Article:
'Spider' man swings into action
Just 24 hours before making his debut at the Games, Golan Pollack spent Saturday accompanying his friend and fellow judoka Tommy Arshansky.
LONDON - Just 24 hours before making his debut at the Games, Golan Pollack spent Saturday accompanying his friend and fellow judoka Tommy Arshansky.
An hour and half before the start of competition, the two could be seen wondering around the ExCeL Arena, examining the mats and soaking up as much of the atmosphere as they could.
"This is Tommy's day, and I'm going to be by his side every minute of it," Pollack said. "I'm here for him."
At the end of the day, Arshansky declared himself pleased with his overall performance, and Pollack said he would do his best to continue the positive start. In the first round of the men's -66kg event, Pollack will face Frenchman David Larose, the winner of the last Grand Slam tournament, in Paris.
Israel Judo Association chairman Moshe Ponti believes Pollack is the dark horse in his weight group. "If Golan can win his first bout," Ponti told Haaretz yesterday, "he can get through the second round too. Golan has a very specialized style and if he manages to stifle his opponent, he can give anyone a run for their money.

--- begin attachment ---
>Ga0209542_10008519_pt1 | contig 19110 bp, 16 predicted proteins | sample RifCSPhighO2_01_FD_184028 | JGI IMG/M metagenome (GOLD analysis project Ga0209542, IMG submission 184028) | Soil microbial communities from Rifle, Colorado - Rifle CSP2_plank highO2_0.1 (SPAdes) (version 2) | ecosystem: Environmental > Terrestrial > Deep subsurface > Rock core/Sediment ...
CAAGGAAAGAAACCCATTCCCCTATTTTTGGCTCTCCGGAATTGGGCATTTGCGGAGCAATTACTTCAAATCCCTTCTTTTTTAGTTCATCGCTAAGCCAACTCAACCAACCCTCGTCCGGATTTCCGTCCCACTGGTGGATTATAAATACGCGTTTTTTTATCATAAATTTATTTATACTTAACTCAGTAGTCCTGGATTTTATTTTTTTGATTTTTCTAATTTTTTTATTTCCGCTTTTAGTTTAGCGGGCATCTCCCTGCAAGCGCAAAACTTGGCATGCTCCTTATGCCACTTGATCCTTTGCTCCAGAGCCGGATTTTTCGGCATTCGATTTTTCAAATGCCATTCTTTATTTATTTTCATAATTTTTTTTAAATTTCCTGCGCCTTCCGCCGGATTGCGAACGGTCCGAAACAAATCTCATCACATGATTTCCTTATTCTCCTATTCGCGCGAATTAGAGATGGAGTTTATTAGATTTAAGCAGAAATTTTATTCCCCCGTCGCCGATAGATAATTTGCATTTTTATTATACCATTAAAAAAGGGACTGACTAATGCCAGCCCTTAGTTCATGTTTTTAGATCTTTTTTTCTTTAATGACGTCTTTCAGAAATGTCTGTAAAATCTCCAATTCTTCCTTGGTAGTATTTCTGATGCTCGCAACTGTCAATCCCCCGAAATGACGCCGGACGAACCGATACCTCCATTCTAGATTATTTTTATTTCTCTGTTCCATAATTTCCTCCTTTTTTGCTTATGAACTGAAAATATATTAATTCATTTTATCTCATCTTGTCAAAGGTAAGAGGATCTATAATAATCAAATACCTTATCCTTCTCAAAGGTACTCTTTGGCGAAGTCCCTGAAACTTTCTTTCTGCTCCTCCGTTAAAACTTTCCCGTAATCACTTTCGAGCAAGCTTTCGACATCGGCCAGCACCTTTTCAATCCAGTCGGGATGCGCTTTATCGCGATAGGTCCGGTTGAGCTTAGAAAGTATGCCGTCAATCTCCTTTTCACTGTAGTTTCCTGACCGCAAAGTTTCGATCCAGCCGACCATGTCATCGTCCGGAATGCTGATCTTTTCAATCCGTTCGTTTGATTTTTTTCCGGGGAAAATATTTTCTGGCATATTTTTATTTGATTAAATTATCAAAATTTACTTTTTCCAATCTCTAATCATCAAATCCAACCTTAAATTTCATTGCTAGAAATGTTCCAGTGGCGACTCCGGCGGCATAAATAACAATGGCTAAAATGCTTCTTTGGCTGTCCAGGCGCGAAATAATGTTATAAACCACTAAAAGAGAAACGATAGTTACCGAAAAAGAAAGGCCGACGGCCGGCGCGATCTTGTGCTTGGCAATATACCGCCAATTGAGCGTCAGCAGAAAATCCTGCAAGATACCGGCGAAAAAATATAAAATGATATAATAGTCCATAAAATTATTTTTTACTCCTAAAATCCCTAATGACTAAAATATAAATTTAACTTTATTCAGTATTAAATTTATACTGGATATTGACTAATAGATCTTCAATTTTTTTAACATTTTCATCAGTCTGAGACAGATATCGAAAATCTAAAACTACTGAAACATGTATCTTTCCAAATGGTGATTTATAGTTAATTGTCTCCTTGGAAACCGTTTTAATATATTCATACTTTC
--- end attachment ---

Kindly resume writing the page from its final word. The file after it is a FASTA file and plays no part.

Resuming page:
"Tommy's performance has whetted Golan's appetite," he added. "When one member of the delegation puts on a good show, it gives all the others added motivation to succeed."
Israeli coach Oren Smadja also believes that Pollack's style will make life difficult for his opponents. "We call him 'The Spider'," he revealed. "Not everyone likes competing against him because of his style. It's very difficult to get into the bout. He's been handed a tough draw, but that really doesn't matter. The moment he's in 'spider mode,' he can beat anyone. If he doesn't blink first, he'll win."
Asked about the special friendship between the two 20-year-old judokas, Smadja says: "They always ask to be roommates during training camps. They really gee each other on. In addition to their bonds as athletes," he adds, "they love each other like brothers. I know that Golan was upset when Tommy lost and took it almost as hard as Tommy himself. That's not unusual in the Israel delegation. Everybody looks out for everybody else. My prediction is that Golan will win his first three bouts. If he gets past the first one, it will be very hard to stop him."
Arshansky, too, appreciates his friend's encouragement. "It was important for me to know that Golan was by my side," he said. "He helped me warm up and I will help him before his bouts."
After Arshansky's elimination from the competition, Pollack trained for around an hour ahead of his big day today and then rested. "I love Tommy and I'm so pleased that we're experiencing our first Olympic Games together," Pollack said. "We've been friends since we were little boys and, strange as it may sound, when he does well, so do I. I'm ready for the big day. If I am focused, nothing can stop me."